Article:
The Texas Chainsaw Massacre The Beginning 2006 Movie Scene Jordana Brewster as Chrissie covered in blooding, hiding in the slaughterhouse and holding a knife

The Texas Chainsaw Massacre – The Beginning [2006]

Here’s what I’m thinking. If I already recommended to you that barely watchable sequel from 2013 and then, to rectify that, added the masterpiece that is the 2003 remake, why shouldn’t I recommend this one? The Texas Chainsaw Massacre – The Beginning is an excellent prequel, a mean, disturbing but also, at times, darkly comical addition to the franchise. It explains why everything happened the way it happened in the previous movie. And yet it also sticks to the tried-and-tested formula of a bunch of young guys and girls trying to survive their encounter with the Hewitt family. It’s a perfect companion to The Texas Chainsaw Massacre 2003 movie.

And it highlights just how good of a movie that is. It’s also the last good installment in the franchise we’re going to see for a while. As you probably remember, the 2022 movie, this time titled just Texas Chainsaw Massacre was quite bad. In fact, it was so bad that it was good with just a couple of redeeming qualities. With that out of the way, it’s time to really dig into The Beginning. The first thing that’s going to hit you is the grimy, damp, and rancid aesthetic. Everything you see feels like it’s decaying in one way or another. These visuals soon translate into an uneasy primal feeling that something is wrong. That something is terribly wrong.

After learning how our main bad guy, good old Leatherface, came to this world, we fast-forward to the year of our lord Cthulhu 1969. We’ll be following two guys on their way to Vietnam, accompanied by their girlfriends. However, before they get there, they’ll have to make a quick stop in the little Texas town of Newt. And I think you already know how that’s going to go. And our four poor protagonists run into problems almost instantly. You can count on all the characters from the 2003 movie to make a return, led by my favorite R. Lee Ermey. As a former US Marine and a formidable drill instructor, he will put the fear of god into you.

Or Satan, not that it really matters in a situation like this. I just want to point out that The Texas Chainsaw Massacre – The Beginning is more of a psychological horror than a fast-moving monstrosities that were the other installments in the franchise. It revels in the unconformable atmosphere and depraved behavior never crossing the line into torture porn. Something I appreciate greatly. I really don’t like movies that are counting on that shock value and feature gore and torture for those purposes. Here, things are far more insidious and subversive.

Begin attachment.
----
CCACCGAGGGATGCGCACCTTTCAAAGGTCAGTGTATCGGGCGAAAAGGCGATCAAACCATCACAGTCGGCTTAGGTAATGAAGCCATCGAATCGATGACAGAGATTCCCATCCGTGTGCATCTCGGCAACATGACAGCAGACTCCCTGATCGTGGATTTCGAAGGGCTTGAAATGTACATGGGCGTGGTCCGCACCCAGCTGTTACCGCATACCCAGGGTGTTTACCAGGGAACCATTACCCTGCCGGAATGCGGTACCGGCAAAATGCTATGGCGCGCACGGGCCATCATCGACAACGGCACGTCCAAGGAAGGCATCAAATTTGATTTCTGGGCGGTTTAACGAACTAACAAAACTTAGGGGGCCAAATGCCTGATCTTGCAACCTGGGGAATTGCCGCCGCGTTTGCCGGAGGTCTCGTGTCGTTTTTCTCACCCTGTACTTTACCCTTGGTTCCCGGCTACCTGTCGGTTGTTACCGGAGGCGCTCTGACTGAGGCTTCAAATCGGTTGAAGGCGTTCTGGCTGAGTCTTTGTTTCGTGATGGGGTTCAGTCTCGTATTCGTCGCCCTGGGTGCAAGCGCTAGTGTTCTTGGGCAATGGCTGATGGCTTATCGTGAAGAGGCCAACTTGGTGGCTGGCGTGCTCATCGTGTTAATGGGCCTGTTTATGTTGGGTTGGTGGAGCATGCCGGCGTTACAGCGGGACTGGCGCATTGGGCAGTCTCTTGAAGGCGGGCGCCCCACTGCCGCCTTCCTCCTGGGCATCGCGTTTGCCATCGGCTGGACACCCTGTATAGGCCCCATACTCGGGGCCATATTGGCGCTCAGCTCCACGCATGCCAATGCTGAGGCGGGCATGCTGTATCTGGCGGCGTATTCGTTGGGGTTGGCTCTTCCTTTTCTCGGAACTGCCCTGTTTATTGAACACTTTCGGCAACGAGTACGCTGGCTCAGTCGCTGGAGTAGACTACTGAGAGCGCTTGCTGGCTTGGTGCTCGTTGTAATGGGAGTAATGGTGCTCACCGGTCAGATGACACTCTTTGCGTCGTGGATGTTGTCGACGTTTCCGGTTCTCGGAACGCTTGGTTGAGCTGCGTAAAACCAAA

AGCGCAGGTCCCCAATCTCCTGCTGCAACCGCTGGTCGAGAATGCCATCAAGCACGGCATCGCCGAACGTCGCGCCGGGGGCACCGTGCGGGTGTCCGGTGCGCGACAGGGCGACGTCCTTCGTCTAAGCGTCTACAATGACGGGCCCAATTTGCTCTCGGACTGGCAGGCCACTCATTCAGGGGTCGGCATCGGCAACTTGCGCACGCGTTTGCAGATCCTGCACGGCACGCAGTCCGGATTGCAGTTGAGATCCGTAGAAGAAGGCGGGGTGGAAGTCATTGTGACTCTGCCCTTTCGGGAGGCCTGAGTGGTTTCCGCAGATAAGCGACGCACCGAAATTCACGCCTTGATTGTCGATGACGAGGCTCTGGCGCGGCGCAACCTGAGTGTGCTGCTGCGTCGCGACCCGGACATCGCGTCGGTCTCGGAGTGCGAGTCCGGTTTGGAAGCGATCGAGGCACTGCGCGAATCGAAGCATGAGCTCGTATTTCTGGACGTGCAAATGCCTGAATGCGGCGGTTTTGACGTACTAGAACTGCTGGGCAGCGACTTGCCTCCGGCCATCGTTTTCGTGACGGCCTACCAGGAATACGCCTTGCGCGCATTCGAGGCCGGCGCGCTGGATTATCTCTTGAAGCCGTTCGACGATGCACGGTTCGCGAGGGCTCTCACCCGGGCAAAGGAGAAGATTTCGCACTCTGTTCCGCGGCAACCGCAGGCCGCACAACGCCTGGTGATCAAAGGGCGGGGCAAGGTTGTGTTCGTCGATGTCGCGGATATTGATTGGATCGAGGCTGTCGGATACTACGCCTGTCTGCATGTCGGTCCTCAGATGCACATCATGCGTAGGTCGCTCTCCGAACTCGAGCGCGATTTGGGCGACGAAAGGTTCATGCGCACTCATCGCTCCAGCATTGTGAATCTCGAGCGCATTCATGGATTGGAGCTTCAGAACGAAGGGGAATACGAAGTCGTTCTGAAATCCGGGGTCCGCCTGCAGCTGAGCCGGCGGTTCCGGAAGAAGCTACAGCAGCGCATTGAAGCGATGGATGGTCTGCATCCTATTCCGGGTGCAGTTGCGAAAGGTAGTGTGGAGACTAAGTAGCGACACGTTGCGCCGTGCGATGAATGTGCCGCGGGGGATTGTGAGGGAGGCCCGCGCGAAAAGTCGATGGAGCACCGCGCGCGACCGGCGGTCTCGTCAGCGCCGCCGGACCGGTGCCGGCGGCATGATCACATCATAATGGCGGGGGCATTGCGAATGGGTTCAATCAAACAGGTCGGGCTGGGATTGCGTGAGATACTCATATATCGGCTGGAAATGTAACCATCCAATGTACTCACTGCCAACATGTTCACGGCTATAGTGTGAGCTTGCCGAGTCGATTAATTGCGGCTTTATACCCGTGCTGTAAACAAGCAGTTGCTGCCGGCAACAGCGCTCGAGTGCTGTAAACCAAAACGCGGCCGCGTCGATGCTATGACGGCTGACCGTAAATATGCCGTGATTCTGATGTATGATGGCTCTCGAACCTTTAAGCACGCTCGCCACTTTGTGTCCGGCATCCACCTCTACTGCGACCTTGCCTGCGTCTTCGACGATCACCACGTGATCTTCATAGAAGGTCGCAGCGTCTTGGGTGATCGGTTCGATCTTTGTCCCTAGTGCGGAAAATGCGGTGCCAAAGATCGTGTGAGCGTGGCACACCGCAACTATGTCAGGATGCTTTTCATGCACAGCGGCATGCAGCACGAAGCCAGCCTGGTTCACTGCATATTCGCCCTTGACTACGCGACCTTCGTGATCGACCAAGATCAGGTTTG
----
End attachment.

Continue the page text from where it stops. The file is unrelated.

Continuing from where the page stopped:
We see how the severed bond between society and a single family unit can cause all sorts of horrific behavior. In that sense you can say that it’s much closer to the original than any of the other sequels. All of this is accompanied by some pretty graphic violence and gore. After all, this is a hallmark of the franchise they have to honor. There’s no CGI here, just good old practical effects. Effects that are highly effective. They actually had to edit no less than 17 graphic scenes to get the R rating. All kills are on-screen kills, another peculiarity of this movie.

It’s funny to think that after fans kept pestering producers Andrew Form and Brad Fuller about unanswered questions from the previous part, the two of them along with Micheal Bay, who was the main producer, decided to answer those questions. They hired Sheldon Turner to write the script and here we are. The cinematography was amazing, now using even more saturated colors than in the previous installment. On the other hand, the camera work is not on the same level. Don’t get me wrong, it’s not bad it’s just the 2003 movie set some pretty high standards. I would also add the lack of scares to that category.

The movie is just so consistently and constantly nasty that scares just sort of blends into this nightmarish feeling. Perhaps this is a good thing as there won’t be any cheap jump-scares or stuff like that. Jonathan Liebesman, who directed one of the more underrated horror movies of the early 2000s, Darkness Falls, did a good job here. Too bad his career kind of veered off after this movie. The cast was just as good. Ermey stole the show as the twisted Sherriff and Jordana Brewster (Fast and Furious) was a good choice for the lead. 

I also want to mention Diora Baird playing the role of Bailey who shot Hot Tamale that same year. To get back to the characters a bit, I still can’t stop thinking about R. Lee Ermey’s Sheriff Hoyt. Mostly because Ermey looks so much like Ed Gein, the very real serial killer who served as inspiration for the original movie. Just like Alfred Hitchcock’s Psycho and many others. Even Slayer have a song Dead Skin Mask dedicated to Gein. Dance with the dead in my dreams, listen to their hallowed screams…

Director: Jonathan Liebesman

Writers: Sheldon Turner, David J. Schow

Cast: Jordana Brewster, Taylor Handley, Diora Baird, Matt Bomer, R. Lee Ermey, Marietta Marich, Terrence Evans

Fun Facts: The cow which suddenly appears in front of our protagonists was actually crafted using a fiberglass shell that held together fake bones, blood and entrails.


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